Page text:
Are all plants autotrophs?


Most plants are autotrophs because they make their own food. Some plant species are parasitic, meaning they get their nutrients from other sources. Parasitic plants are heterotrophic.

Any plant with green leaves is classified as an autotroph. The definition covers trees, mosses and flowering plants, to name a few. Most plants use photosynthesis to produce food in the form of sugar.

Plants are not the only organisms classified as autotrophs, although they are one of the most well-known examples. Phytoplankton, algae and some types of bacteria are also able to make their own food. Some of these organisms use chemosynthesis instead of photosynthesis.

Chemosynthesis uses the energy generated by chemical reactions to produce food. Some of the bacteria that live in the ocean use hydrogen sulfide to power chemosynthesis.

Parasitic plants are unable to make their own food. These plants feed off the roots or stems of their hosts.

Q&A Related to "Are all plants autotrophs?"
Plants contain chlorophyll, generating the green color associated with leaves and organic life. Non-green plants still contain this pigment, as it is required for food production,
neem peepal aloevirra.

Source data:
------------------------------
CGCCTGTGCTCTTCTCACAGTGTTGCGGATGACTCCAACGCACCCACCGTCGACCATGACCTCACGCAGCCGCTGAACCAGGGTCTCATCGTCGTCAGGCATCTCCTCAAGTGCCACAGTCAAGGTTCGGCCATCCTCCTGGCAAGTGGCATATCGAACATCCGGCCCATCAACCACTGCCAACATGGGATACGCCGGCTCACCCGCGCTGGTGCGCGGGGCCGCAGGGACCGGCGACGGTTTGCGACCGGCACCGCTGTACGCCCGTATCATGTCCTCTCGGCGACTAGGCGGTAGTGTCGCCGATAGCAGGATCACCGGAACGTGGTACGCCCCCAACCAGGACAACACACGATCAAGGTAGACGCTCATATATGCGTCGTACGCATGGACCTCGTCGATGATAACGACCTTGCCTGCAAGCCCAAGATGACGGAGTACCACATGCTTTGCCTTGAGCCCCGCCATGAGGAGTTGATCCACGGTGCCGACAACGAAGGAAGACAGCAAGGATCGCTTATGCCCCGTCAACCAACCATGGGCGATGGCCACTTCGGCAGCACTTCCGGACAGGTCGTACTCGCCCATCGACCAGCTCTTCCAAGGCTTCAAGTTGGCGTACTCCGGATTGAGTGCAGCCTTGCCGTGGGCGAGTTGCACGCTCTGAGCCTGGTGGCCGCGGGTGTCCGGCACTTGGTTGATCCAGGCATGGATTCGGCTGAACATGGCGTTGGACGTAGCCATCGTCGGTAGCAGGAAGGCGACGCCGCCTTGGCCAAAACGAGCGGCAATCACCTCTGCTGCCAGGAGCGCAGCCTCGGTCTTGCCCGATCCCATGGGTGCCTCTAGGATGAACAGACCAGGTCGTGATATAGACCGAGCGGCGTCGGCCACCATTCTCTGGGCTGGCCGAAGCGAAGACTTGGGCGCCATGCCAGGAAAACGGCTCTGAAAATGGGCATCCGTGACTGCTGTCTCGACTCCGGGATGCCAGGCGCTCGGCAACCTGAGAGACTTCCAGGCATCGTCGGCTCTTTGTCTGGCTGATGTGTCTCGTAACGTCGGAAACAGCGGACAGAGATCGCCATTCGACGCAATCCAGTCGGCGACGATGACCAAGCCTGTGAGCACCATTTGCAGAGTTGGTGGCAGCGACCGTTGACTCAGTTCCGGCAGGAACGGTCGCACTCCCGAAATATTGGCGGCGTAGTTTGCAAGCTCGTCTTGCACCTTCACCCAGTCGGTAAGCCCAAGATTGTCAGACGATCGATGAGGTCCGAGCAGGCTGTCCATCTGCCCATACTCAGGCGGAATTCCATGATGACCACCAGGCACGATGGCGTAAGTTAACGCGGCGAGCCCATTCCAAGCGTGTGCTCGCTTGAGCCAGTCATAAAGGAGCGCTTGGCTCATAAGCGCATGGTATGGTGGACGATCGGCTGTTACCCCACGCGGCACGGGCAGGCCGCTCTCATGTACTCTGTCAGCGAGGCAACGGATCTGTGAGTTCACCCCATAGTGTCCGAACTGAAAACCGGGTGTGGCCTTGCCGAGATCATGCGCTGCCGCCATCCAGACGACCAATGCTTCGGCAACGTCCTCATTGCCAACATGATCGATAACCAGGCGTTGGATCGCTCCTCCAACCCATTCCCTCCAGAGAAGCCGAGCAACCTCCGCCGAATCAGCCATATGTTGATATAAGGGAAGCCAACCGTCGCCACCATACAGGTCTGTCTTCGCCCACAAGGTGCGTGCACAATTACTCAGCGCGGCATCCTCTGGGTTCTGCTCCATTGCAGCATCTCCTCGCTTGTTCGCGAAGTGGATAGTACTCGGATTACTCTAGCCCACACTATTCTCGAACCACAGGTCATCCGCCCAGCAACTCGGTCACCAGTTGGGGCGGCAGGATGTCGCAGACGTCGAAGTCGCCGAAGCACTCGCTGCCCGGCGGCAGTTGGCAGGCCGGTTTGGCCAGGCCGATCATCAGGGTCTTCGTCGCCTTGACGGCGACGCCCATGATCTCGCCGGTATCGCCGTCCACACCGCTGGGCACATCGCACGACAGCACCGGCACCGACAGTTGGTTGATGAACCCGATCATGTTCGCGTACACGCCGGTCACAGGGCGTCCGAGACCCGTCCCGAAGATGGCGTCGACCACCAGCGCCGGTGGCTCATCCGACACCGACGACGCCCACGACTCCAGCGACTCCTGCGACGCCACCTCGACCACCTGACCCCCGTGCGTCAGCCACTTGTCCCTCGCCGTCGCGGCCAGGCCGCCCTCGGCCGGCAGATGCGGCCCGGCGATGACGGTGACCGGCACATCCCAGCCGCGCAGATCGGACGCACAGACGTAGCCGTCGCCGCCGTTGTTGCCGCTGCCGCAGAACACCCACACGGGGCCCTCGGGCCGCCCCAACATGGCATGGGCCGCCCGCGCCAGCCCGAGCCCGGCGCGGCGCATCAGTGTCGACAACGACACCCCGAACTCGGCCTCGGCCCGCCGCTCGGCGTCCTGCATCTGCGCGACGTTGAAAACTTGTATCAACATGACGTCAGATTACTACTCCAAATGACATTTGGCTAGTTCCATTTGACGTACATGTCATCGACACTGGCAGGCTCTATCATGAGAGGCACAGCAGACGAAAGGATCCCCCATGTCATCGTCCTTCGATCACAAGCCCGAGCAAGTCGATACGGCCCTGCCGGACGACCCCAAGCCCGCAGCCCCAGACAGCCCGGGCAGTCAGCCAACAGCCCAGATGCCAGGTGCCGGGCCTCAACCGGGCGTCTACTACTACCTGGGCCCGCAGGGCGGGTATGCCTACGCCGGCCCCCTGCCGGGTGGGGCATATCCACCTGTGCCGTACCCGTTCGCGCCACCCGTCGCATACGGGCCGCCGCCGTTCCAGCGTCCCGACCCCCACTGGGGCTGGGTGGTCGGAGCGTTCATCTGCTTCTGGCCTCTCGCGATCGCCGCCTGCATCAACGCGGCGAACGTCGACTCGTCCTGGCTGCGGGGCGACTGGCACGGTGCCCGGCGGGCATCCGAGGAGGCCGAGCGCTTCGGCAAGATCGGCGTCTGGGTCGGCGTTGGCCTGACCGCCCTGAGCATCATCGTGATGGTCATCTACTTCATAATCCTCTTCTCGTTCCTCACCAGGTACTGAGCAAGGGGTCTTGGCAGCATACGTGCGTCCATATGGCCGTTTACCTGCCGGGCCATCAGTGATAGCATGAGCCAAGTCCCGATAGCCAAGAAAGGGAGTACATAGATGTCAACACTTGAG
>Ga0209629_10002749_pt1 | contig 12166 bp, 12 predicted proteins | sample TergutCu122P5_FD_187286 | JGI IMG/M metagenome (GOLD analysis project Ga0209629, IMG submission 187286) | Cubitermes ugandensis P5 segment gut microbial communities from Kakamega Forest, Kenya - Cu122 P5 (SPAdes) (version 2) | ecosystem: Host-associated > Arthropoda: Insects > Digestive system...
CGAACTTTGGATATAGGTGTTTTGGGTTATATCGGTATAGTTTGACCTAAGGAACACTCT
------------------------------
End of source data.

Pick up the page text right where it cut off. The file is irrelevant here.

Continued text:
All plants have roots. The roots of a plant is how they eat and get nutrients. Most plants have leaves and a stem as well and they all look different.
All green plants & many planktonic organisms are autotrophs, using sunlight to
Explore this Topic
An autotroph is an organism that can synthesize its own food for inorganic substances by using light or chemical energy. Most fungi need organic matter on which ...
Autotrophic means the ability to create food or energy from light or a chemical reaction. An example of an autotroph is a plant that creates its own food through ...
An autotroph is an organism that can make its own food. It makes the food by either using light or chemical energy. Examples of an autotroph is green plants ...
About -  Privacy -  Careers -  Ask Blog -  Mobile -  Help -  Feedback  -  Sitemap  © 2014